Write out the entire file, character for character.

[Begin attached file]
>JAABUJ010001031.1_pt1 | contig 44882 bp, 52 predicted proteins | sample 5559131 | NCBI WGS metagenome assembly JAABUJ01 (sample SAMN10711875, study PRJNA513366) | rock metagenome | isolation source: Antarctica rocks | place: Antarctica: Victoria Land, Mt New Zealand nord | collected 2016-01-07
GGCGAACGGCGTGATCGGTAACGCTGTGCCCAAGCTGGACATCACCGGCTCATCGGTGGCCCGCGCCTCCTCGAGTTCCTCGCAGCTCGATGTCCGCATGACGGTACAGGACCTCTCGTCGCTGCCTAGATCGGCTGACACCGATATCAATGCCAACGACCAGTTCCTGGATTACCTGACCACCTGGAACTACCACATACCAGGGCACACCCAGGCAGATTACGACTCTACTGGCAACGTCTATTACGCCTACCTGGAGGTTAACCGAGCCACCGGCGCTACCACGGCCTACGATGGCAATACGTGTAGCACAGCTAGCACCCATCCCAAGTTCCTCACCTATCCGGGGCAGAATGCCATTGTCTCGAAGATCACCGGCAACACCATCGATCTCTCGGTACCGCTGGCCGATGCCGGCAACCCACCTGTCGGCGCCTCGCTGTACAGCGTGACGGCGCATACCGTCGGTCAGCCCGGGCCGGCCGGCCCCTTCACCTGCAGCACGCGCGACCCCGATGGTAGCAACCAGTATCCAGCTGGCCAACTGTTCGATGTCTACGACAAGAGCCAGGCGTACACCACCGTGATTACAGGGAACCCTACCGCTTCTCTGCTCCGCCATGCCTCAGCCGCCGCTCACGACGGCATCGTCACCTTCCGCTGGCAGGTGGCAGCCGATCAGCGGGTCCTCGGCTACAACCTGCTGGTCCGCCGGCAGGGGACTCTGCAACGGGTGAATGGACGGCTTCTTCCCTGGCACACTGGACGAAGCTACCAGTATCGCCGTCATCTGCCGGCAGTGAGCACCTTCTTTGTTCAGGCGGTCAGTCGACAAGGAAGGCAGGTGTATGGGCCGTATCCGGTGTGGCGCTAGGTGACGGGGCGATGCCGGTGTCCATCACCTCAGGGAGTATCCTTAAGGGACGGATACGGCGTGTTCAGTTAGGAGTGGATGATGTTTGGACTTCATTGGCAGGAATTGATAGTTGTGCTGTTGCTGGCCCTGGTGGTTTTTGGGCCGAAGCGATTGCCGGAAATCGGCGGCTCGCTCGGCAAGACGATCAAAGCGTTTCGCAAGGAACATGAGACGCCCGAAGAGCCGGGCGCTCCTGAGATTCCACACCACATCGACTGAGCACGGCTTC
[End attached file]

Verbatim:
>JAABUJ010001031.1_pt1 | contig 44882 bp, 52 predicted proteins | sample 5559131 | NCBI WGS metagenome assembly JAABUJ01 (sample SAMN10711875, study PRJNA513366) | rock metagenome | isolation source: Antarctica rocks | place: Antarctica: Victoria Land, Mt New Zealand nord | collected 2016-01-07
GGCGAACGGCGTGATCGGTAACGCTGTGCCCAAGCTGGACATCACCGGCTCATCGGTGGCCCGCGCCTCCTCGAGTTCCTCGCAGCTCGATGTCCGCATGACGGTACAGGACCTCTCGTCGCTGCCTAGATCGGCTGACACCGATATCAATGCCAACGACCAGTTCCTGGATTACCTGACCACCTGGAACTACCACATACCAGGGCACACCCAGGCAGATTACGACTCTACTGGCAACGTCTATTACGCCTACCTGGAGGTTAACCGAGCCACCGGCGCTACCACGGCCTACGATGGCAATACGTGTAGCACAGCTAGCACCCATCCCAAGTTCCTCACCTATCCGGGGCAGAATGCCATTGTCTCGAAGATCACCGGCAACACCATCGATCTCTCGGTACCGCTGGCCGATGCCGGCAACCCACCTGTCGGCGCCTCGCTGTACAGCGTGACGGCGCATACCGTCGGTCAGCCCGGGCCGGCCGGCCCCTTCACCTGCAGCACGCGCGACCCCGATGGTAGCAACCAGTATCCAGCTGGCCAACTGTTCGATGTCTACGACAAGAGCCAGGCGTACACCACCGTGATTACAGGGAACCCTACCGCTTCTCTGCTCCGCCATGCCTCAGCCGCCGCTCACGACGGCATCGTCACCTTCCGCTGGCAGGTGGCAGCCGATCAGCGGGTCCTCGGCTACAACCTGCTGGTCCGCCGGCAGGGGACTCTGCAACGGGTGAATGGACGGCTTCTTCCCTGGCACACTGGACGAAGCTACCAGTATCGCCGTCATCTGCCGGCAGTGAGCACCTTCTTTGTTCAGGCGGTCAGTCGACAAGGAAGGCAGGTGTATGGGCCGTATCCGGTGTGGCGCTAGGTGACGGGGCGATGCCGGTGTCCATCACCTCAGGGAGTATCCTTAAGGGACGGATACGGCGTGTTCAGTTAGGAGTGGATGATGTTTGGACTTCATTGGCAGGAATTGATAGTTGTGCTGTTGCTGGCCCTGGTGGTTTTTGGGCCGAAGCGATTGCCGGAAATCGGCGGCTCGCTCGGCAAGACGATCAAAGCGTTTCGCAAGGAACATGAGACGCCCGAAGAGCCGGGCGCTCCTGAGATTCCACACCACATCGACTGAGCACGGCTTC